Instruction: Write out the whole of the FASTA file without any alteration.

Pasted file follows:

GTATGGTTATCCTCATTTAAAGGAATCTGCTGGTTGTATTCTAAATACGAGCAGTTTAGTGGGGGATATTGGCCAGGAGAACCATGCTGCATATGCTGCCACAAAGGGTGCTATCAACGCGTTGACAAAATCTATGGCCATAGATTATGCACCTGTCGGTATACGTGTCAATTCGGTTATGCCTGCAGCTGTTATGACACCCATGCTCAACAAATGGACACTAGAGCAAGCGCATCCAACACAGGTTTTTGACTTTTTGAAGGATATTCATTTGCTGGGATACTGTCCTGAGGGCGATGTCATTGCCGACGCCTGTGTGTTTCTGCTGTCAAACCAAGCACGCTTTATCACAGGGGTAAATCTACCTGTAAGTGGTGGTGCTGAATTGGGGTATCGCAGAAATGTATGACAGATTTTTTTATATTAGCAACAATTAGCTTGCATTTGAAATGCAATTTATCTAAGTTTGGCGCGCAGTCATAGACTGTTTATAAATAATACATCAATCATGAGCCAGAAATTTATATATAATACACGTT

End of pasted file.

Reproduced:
GTATGGTTATCCTCATTTAAAGGAATCTGCTGGTTGTATTCTAAATACGAGCAGTTTAGTGGGGGATATTGGCCAGGAGAACCATGCTGCATATGCTGCCACAAAGGGTGCTATCAACGCGTTGACAAAATCTATGGCCATAGATTATGCACCTGTCGGTATACGTGTCAATTCGGTTATGCCTGCAGCTGTTATGACACCCATGCTCAACAAATGGACACTAGAGCAAGCGCATCCAACACAGGTTTTTGACTTTTTGAAGGATATTCATTTGCTGGGATACTGTCCTGAGGGCGATGTCATTGCCGACGCCTGTGTGTTTCTGCTGTCAAACCAAGCACGCTTTATCACAGGGGTAAATCTACCTGTAAGTGGTGGTGCTGAATTGGGGTATCGCAGAAATGTATGACAGATTTTTTTATATTAGCAACAATTAGCTTGCATTTGAAATGCAATTTATCTAAGTTTGGCGCGCAGTCATAGACTGTTTATAAATAATACATCAATCATGAGCCAGAAATTTATATATAATACACGTT